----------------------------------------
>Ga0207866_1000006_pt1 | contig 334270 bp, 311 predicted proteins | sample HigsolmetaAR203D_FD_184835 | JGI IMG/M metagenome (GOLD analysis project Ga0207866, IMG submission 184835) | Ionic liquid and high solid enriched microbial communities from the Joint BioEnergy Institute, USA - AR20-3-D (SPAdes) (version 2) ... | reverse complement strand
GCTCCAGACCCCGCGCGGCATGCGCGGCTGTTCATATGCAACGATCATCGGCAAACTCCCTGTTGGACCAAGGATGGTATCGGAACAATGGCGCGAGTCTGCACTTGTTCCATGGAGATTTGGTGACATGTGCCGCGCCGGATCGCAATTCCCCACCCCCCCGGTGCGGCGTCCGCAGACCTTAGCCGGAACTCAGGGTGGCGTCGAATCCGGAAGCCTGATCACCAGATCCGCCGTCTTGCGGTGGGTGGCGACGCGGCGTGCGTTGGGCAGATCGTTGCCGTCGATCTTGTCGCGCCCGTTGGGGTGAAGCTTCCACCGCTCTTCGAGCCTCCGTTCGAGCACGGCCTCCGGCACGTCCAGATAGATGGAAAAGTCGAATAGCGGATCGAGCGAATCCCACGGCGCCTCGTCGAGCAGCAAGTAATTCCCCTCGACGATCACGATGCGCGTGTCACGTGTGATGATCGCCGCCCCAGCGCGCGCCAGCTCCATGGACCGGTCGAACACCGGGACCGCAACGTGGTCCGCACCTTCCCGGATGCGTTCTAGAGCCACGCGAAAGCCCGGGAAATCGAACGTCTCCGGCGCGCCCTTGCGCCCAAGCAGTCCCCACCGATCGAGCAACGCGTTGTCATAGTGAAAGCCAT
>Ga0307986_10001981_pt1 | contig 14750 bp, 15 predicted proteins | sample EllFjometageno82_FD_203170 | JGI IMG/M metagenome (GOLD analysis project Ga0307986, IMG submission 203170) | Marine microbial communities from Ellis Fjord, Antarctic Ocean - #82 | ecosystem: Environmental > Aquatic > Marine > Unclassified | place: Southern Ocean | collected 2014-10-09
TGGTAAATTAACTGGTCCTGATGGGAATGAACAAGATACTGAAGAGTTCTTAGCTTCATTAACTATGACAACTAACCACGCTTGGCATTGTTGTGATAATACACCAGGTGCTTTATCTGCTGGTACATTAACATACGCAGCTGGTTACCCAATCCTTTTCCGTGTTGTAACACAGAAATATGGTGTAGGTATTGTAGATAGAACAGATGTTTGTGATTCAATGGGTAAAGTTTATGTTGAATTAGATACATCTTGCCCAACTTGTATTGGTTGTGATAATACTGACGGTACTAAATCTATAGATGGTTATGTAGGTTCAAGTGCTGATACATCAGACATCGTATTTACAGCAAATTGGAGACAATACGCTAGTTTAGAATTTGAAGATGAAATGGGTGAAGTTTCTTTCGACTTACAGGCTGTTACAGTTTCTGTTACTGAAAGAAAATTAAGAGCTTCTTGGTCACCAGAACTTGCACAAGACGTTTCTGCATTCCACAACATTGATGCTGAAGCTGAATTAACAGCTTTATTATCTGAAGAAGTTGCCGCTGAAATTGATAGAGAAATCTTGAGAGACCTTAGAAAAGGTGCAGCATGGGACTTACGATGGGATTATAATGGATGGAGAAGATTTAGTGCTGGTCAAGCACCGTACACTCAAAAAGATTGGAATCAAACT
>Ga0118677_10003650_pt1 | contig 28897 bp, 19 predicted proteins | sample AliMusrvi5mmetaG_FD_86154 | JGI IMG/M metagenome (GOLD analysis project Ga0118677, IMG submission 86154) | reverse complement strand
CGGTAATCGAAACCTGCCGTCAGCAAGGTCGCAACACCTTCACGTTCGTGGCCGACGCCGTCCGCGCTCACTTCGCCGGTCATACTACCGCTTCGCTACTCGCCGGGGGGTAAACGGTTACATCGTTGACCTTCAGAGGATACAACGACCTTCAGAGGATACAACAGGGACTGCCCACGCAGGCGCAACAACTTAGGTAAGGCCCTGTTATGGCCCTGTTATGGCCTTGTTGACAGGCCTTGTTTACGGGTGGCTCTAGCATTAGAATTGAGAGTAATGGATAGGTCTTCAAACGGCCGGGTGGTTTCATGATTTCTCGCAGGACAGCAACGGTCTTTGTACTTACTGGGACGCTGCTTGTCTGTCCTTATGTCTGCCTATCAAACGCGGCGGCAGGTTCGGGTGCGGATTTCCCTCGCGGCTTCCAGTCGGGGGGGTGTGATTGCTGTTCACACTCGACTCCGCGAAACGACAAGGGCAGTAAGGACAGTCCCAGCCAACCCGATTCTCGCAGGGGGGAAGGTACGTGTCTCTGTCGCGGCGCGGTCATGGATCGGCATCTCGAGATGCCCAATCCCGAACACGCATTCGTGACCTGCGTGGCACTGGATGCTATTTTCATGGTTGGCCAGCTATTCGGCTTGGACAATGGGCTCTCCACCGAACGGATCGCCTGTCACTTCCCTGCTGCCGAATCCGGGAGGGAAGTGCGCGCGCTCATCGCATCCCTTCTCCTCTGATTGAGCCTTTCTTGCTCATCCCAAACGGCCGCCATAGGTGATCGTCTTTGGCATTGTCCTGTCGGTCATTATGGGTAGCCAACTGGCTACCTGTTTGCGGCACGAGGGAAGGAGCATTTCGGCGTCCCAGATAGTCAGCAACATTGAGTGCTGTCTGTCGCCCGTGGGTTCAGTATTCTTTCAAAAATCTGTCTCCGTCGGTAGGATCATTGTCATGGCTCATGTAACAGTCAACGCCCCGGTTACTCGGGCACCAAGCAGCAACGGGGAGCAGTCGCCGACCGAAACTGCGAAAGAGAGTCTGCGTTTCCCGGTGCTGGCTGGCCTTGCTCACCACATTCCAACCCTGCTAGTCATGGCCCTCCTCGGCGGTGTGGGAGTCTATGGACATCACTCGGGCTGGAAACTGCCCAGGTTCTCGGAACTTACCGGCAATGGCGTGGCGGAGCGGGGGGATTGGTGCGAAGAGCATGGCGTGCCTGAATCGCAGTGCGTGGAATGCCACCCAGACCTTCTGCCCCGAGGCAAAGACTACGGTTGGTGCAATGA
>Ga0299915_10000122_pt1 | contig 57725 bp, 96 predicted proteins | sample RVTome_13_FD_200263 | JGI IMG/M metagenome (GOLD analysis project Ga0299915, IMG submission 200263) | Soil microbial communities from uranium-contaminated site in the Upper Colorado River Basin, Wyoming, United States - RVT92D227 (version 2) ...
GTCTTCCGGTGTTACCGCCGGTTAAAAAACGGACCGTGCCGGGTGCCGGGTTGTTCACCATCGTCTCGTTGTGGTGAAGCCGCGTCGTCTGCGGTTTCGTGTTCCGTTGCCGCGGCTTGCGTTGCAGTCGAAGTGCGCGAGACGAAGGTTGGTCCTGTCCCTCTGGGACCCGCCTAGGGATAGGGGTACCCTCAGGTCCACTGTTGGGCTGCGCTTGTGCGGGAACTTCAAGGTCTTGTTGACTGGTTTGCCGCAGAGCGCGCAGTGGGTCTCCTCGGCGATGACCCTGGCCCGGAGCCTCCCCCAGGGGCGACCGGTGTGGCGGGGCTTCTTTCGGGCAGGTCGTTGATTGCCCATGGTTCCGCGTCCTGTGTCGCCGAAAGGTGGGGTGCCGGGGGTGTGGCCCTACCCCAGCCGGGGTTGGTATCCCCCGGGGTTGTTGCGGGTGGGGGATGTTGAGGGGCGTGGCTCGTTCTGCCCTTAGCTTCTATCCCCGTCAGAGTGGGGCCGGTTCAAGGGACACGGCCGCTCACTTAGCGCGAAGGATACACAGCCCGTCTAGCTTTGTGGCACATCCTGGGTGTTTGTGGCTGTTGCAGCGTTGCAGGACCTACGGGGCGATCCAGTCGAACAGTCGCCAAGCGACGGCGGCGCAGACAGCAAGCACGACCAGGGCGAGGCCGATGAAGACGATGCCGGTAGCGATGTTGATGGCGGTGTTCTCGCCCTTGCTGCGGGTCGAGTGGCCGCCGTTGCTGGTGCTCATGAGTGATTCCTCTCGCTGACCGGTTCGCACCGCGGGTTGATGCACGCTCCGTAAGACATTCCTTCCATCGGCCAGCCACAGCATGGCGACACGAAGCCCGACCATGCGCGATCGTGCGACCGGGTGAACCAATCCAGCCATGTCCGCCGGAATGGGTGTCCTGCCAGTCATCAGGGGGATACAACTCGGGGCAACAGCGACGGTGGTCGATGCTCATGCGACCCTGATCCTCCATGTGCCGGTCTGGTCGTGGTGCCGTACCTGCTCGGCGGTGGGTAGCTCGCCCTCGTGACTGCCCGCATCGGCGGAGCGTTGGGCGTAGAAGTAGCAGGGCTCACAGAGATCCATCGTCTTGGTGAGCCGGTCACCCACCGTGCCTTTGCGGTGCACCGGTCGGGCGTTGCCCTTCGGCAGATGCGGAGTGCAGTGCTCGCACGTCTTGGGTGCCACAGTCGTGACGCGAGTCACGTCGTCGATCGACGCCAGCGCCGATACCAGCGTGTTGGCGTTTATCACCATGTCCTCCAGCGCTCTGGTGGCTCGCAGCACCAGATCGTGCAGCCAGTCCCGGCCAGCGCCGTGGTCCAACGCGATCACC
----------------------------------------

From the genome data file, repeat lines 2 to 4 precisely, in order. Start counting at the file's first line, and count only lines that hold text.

GCTCCAGACCCCGCGCGGCATGCGCGGCTGTTCATATGCAACGATCATCGGCAAACTCCCTGTTGGACCAAGGATGGTATCGGAACAATGGCGCGAGTCTGCACTTGTTCCATGGAGATTTGGTGACATGTGCCGCGCCGGATCGCAATTCCCCACCCCCCCGGTGCGGCGTCCGCAGACCTTAGCCGGAACTCAGGGTGGCGTCGAATCCGGAAGCCTGATCACCAGATCCGCCGTCTTGCGGTGGGTGGCGACGCGGCGTGCGTTGGGCAGATCGTTGCCGTCGATCTTGTCGCGCCCGTTGGGGTGAAGCTTCCACCGCTCTTCGAGCCTCCGTTCGAGCACGGCCTCCGGCACGTCCAGATAGATGGAAAAGTCGAATAGCGGATCGAGCGAATCCCACGGCGCCTCGTCGAGCAGCAAGTAATTCCCCTCGACGATCACGATGCGCGTGTCACGTGTGATGATCGCCGCCCCAGCGCGCGCCAGCTCCATGGACCGGTCGAACACCGGGACCGCAACGTGGTCCGCACCTTCCCGGATGCGTTCTAGAGCCACGCGAAAGCCCGGGAAATCGAACGTCTCCGGCGCGCCCTTGCGCCCAAGCAGTCCCCACCGATCGAGCAACGCGTTGTCATAGTGAAAGCCAT
>Ga0307986_10001981_pt1 | contig 14750 bp, 15 predicted proteins | sample EllFjometageno82_FD_203170 | JGI IMG/M metagenome (GOLD analysis project Ga0307986, IMG submission 203170) | Marine microbial communities from Ellis Fjord, Antarctic Ocean - #82 | ecosystem: Environmental > Aquatic > Marine > Unclassified | place: Southern Ocean | collected 2014-10-09
TGGTAAATTAACTGGTCCTGATGGGAATGAACAAGATACTGAAGAGTTCTTAGCTTCATTAACTATGACAACTAACCACGCTTGGCATTGTTGTGATAATACACCAGGTGCTTTATCTGCTGGTACATTAACATACGCAGCTGGTTACCCAATCCTTTTCCGTGTTGTAACACAGAAATATGGTGTAGGTATTGTAGATAGAACAGATGTTTGTGATTCAATGGGTAAAGTTTATGTTGAATTAGATACATCTTGCCCAACTTGTATTGGTTGTGATAATACTGACGGTACTAAATCTATAGATGGTTATGTAGGTTCAAGTGCTGATACATCAGACATCGTATTTACAGCAAATTGGAGACAATACGCTAGTTTAGAATTTGAAGATGAAATGGGTGAAGTTTCTTTCGACTTACAGGCTGTTACAGTTTCTGTTACTGAAAGAAAATTAAGAGCTTCTTGGTCACCAGAACTTGCACAAGACGTTTCTGCATTCCACAACATTGATGCTGAAGCTGAATTAACAGCTTTATTATCTGAAGAAGTTGCCGCTGAAATTGATAGAGAAATCTTGAGAGACCTTAGAAAAGGTGCAGCATGGGACTTACGATGGGATTATAATGGATGGAGAAGATTTAGTGCTGGTCAAGCACCGTACACTCAAAAAGATTGGAATCAAACT